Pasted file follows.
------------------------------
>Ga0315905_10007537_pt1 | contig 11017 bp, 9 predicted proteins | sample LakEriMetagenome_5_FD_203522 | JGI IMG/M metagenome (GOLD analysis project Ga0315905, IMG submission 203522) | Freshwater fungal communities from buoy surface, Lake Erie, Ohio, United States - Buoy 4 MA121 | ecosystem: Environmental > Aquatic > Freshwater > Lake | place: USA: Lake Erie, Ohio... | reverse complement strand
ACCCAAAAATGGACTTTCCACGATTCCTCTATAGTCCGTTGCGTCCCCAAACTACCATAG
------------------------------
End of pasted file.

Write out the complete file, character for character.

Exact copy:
>Ga0315905_10007537_pt1 | contig 11017 bp, 9 predicted proteins | sample LakEriMetagenome_5_FD_203522 | JGI IMG/M metagenome (GOLD analysis project Ga0315905, IMG submission 203522) | Freshwater fungal communities from buoy surface, Lake Erie, Ohio, United States - Buoy 4 MA121 | ecosystem: Environmental > Aquatic > Freshwater > Lake | place: USA: Lake Erie, Ohio... | reverse complement strand
ACCCAAAAATGGACTTTCCACGATTCCTCTATAGTCCGTTGCGTCCCCAAACTACCATAG